A R T   L E T T E R

The Timely Magazine of Art

#22 <previous/ next> Artletter index February 1, 1996

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Todd Ramsell at Lawndale	3/1

Comic books in art galleries always remind me of aging rock stars
composing symphonies, i.e. abandoning their talents for an ambition that is
dubious at best. "Low" art is better than "high" art anyway, which is why
the intelligensia has to denigrate it as "low" and the hoi polloi couldn't care
less. Which isn't to say that I didn't like Ramsell's work; it's inventive,
entertaining and weird, but I don't want to stand around Lawndale to read
it.- Mark Allen

Michael Kennaugh at Sally Sprout	2/24

It impossible not to see the strong influence of Cy Twombly in Mr.
Kennaugh's work. The best painting, Bubo, seems to be furthest from the
Twomblyesque grasp and shows something of a personal abstract dialog in
which the artist uses the formal language to create a visual diary. Chunky
yet fragile, a cloud of awkward black lines seems to speak with a somber,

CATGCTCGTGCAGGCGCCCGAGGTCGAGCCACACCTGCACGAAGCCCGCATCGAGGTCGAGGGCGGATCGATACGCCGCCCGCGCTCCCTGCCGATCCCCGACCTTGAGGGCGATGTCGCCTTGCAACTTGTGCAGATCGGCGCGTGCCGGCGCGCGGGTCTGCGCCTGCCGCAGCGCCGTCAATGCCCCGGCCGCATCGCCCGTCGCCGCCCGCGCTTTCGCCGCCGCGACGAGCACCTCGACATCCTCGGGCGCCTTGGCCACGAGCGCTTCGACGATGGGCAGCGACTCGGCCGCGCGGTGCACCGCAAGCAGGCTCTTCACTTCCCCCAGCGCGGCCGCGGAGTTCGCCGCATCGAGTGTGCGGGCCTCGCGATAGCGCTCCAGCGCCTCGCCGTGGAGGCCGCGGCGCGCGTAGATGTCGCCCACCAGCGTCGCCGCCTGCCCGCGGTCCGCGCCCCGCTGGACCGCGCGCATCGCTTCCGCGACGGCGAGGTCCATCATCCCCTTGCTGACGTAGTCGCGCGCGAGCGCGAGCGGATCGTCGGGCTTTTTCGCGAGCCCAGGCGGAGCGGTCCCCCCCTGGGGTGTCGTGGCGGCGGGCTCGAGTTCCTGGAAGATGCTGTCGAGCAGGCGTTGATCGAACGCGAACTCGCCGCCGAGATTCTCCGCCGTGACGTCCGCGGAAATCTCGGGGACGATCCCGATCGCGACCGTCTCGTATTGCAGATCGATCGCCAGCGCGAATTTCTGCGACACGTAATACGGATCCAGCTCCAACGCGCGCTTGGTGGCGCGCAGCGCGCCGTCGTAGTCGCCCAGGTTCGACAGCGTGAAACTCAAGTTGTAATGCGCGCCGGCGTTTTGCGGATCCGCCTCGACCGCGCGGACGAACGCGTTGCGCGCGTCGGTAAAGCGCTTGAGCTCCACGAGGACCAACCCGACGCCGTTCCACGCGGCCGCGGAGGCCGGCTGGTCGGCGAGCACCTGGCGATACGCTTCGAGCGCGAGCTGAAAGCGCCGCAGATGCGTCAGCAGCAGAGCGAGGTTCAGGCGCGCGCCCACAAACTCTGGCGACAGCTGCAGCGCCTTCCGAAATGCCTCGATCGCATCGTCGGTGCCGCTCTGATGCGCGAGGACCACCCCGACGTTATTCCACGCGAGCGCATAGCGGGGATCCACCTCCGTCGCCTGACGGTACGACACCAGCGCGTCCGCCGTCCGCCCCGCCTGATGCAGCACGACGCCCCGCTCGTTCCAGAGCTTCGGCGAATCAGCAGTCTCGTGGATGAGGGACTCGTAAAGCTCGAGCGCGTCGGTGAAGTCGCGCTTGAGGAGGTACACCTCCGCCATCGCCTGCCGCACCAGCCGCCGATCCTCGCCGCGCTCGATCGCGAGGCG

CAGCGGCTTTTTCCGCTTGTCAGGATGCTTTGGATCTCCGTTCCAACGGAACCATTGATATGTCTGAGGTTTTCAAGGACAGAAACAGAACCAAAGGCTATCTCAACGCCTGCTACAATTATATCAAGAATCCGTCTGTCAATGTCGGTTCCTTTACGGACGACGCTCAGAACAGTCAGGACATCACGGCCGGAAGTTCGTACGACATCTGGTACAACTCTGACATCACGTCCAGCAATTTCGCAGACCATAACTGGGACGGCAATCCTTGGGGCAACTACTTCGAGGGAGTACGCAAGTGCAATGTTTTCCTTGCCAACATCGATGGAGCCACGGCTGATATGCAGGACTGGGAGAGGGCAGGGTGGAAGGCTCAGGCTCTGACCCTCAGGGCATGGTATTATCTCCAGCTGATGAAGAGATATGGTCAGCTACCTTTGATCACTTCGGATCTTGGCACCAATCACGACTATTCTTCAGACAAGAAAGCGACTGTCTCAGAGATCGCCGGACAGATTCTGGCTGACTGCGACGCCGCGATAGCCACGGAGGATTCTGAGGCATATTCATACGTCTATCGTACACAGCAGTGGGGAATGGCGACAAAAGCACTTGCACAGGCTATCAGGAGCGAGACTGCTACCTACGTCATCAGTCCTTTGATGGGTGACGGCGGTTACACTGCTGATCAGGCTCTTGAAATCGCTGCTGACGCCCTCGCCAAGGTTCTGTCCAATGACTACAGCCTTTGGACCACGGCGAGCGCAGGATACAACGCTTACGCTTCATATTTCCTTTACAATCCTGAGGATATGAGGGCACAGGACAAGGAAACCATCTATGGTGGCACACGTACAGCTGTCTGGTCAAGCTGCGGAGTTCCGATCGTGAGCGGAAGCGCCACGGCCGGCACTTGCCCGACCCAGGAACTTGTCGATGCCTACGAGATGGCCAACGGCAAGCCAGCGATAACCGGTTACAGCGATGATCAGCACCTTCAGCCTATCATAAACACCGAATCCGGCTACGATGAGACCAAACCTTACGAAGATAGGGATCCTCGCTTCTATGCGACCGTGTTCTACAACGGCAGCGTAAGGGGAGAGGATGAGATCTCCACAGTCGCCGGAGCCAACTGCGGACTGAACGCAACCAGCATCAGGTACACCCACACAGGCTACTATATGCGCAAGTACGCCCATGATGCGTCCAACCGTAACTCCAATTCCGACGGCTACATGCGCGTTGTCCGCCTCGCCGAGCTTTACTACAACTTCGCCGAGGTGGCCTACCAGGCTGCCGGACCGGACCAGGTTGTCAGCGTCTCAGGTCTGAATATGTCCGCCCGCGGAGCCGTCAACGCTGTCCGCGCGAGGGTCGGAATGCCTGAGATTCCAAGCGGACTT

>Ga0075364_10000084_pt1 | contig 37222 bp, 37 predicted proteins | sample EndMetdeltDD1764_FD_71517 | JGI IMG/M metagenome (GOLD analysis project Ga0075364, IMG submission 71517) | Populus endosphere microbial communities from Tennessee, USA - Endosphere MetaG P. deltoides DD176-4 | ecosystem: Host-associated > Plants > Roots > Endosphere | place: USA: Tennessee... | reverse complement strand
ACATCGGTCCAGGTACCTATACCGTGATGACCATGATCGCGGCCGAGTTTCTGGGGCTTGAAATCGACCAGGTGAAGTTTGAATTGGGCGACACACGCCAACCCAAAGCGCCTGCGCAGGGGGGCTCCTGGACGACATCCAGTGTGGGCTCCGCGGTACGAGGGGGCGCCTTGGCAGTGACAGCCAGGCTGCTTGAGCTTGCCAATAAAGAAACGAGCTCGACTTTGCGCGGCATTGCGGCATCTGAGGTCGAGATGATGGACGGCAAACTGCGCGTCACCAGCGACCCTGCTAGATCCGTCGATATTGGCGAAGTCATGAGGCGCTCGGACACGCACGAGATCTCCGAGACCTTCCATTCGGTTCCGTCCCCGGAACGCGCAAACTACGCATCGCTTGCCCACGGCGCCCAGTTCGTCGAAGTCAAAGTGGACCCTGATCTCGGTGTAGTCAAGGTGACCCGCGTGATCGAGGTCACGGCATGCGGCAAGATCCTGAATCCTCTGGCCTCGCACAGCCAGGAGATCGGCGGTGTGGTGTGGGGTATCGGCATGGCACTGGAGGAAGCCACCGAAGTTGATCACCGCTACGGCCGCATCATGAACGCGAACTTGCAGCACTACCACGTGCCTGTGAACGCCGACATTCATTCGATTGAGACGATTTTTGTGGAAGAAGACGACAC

melancholic tone. Bubo is the only painting which holds its raw canvas; in
other works the white spaces seem flat and incoherent. The show has an
overall freshness. -Louise Cranston

Hines and his Circle at Art of this Century, 414 W. Gray	2/26

Intensely relevant to life in 1996. These paintings use supergraphics (those
giant geometric stripes and  curves used to brighten up dull institutional
buildings; Kroger on Montrose has a beauty on its south wall) as a metaphor
for  the failure of the progressive, utopian ideals associated with abstract
art. Usually a gallery is a separate little world, but in this show what's
inside the gallery and what's outside on the street are the same; there is no
break in the continuity between the subject and it commentaries. Robert
Montgomery's giant watercolors on canvas fade romantically;  Jeff Elrod's
vicious older paintings amputate slices of giant curved stripes as if they
were seen in bad, close-cropped snapshots. Giovanni Garcia-Fenech's
brilliantly dull landscapes show the empty sky, anonymous buildings and
discouraged vegetation of urban scenes flattened into affectless pastel
abstractions. Accompanied by a good, informative low-budget catalog.- B.D.

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